OTTAWA (Reuters) - A Canadian native band that successfully pressured the prime minister to hold a special meeting on aboriginal grievances cannot account for millions of dollars in federal funding, according to an audit that critics say was leaked to discredit a growing protest movement.
Angry native activists, fed up with poor living conditions they blame on decades of neglect from Ottawa, have blockaded rail lines and threatened to close Canada’s borders with the United States in a campaign they call Idle No More.
Attawapiskat Chief Theresa Spence has been on a hunger strike for almost a month near Parliament Hill in Ottawa to demand better treatment for natives.
But the August 2012 report from accounting firm Deloitte said Spence’s Attawapiskat First Nation in northern Ontario had shown “no evidence of due diligence” in accounting for how it spent federal money intended to improve housing and health. The audit was leaked to some media organizations over the weekend, and released on Monday.
A spokesman for Spence said she would address the audit on Friday when she and other aboriginal leaders will discuss social and economic issues with Conservative Prime Minister Stephen Harper. The leak was designed to discredit Spence, he added.
“They’re trying to undermine the process here, the movement of the people. The people are speaking out,” Danny Metatawabin told reporters.
Successive Canadian governments have for decades struggled to improve the life of natives, who want more federal money and a greater say over what happens to resources on their land.
Ottawa spends around C$11 billion ($11.1 billion) a year on an aboriginal population of 1.2 million, yet living conditions for many are poor, particularly for those on reserves with high rates of poverty, addiction, joblessness and suicide.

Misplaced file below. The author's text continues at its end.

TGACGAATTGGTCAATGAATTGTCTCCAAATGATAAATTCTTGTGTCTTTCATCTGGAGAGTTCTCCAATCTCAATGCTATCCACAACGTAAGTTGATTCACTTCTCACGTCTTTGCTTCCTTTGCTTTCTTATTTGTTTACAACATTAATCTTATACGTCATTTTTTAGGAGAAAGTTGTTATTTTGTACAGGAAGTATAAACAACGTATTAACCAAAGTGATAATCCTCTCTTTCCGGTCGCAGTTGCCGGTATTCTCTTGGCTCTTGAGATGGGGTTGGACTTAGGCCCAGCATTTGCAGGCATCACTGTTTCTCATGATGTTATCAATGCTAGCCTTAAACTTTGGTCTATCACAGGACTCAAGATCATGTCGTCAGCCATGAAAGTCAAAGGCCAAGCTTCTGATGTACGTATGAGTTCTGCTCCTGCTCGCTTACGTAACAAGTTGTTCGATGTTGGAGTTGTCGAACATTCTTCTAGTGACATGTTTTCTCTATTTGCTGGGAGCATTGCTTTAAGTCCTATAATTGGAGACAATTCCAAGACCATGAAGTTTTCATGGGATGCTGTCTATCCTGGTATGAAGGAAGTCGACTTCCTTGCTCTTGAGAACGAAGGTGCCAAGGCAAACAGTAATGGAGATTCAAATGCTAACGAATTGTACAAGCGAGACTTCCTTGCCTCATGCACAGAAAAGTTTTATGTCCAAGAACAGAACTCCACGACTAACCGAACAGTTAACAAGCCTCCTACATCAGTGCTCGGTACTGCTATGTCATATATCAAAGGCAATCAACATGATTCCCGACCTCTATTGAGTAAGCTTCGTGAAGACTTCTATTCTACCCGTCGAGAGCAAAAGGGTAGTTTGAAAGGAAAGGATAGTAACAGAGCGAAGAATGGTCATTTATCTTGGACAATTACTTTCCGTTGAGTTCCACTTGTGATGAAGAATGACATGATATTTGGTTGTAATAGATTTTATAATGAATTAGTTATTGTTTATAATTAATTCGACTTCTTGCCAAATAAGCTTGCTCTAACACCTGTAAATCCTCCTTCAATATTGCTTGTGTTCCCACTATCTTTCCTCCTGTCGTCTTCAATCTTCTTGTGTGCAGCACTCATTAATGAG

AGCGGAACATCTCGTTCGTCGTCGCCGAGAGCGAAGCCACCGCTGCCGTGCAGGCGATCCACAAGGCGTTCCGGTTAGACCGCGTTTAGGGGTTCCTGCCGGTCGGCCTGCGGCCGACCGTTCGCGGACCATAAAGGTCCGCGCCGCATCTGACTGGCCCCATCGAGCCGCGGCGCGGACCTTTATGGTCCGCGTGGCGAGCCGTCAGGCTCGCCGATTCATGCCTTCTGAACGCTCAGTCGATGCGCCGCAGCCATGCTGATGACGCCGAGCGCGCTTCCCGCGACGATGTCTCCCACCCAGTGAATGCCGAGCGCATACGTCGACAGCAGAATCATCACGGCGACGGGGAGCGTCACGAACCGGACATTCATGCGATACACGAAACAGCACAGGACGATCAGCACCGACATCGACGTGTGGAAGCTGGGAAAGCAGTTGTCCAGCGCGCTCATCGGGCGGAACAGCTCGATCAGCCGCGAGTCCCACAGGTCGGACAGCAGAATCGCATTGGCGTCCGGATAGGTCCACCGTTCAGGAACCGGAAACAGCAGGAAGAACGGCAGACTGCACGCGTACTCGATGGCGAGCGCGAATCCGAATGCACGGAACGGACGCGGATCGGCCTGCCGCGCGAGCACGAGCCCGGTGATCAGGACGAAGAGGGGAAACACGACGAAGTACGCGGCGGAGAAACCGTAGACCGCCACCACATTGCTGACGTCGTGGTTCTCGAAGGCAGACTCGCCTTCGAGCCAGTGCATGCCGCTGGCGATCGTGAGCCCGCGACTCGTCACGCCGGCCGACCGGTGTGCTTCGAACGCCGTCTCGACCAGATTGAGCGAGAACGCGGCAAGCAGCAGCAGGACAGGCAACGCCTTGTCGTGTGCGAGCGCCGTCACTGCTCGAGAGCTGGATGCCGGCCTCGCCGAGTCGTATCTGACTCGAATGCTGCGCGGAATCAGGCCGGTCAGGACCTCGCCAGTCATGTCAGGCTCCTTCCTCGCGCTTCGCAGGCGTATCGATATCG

Critics say bands do not have to show enough evidence of how they spend the money they receive, and some groups insist on living in remote regions with few jobs or prospects.
Deloitte, which surveyed the Attawapiskat First Nation’s expenditures from April 1, 2005 to Nov 30, 2011, said a probe of 505 transactions showed 81 percent of files did not have adequate supporting documents and more than 60 percent did not document the reason for payment. The band received C$109 million in federal funding over the period.
“We were unable to determine if the funds were spent for their intended purpose. There is no evidence of due diligence in the use of public funds,” Deloitte said in a letter to Spence, recommending better financial controls.
“The independent audit ... speaks for itself, and we accept its conclusions and recommendations,” said Jan O‘Driscoll, a spokesman for federal Aboriginal Affairs Minister John Duncan.
Ontario Finance Minister Dwight Duncan, a Liberal, accused the federal government of trying to discredit aboriginal leaders. “Tough love the rallying cry of the cowards who ‘leak’ these ‘audits’. Too much tough, not enough love, for our aboriginal brothers and sisters,” he said on Twitter.
As part of the Idle No More campaign, protesters blocked a Canadian National Railway Co line in Sarnia, Ontario, in late December and early January. CN went to court to obtain an injunction on December 21, but local police did not enforce it until January 2.
The judge in the case, Justice David Brown, expressed his frustration at the failure of the police to act, saying “local police agencies cannot ignore judicial orders under the guise of contemplating how best to use their tactical discretion.”
Brown granted CN another injunction on January 5 to clear a separate group of protesters blocking the main rail line from Toronto to Montreal.
Sarnia police were not immediately available for comment. A CN spokesman declined to say how much money the blockades had cost the company.
Additional reporting by Susan Taylor in Toronto; Editing by Frank McGurty, Peter Galloway and Eric Walsh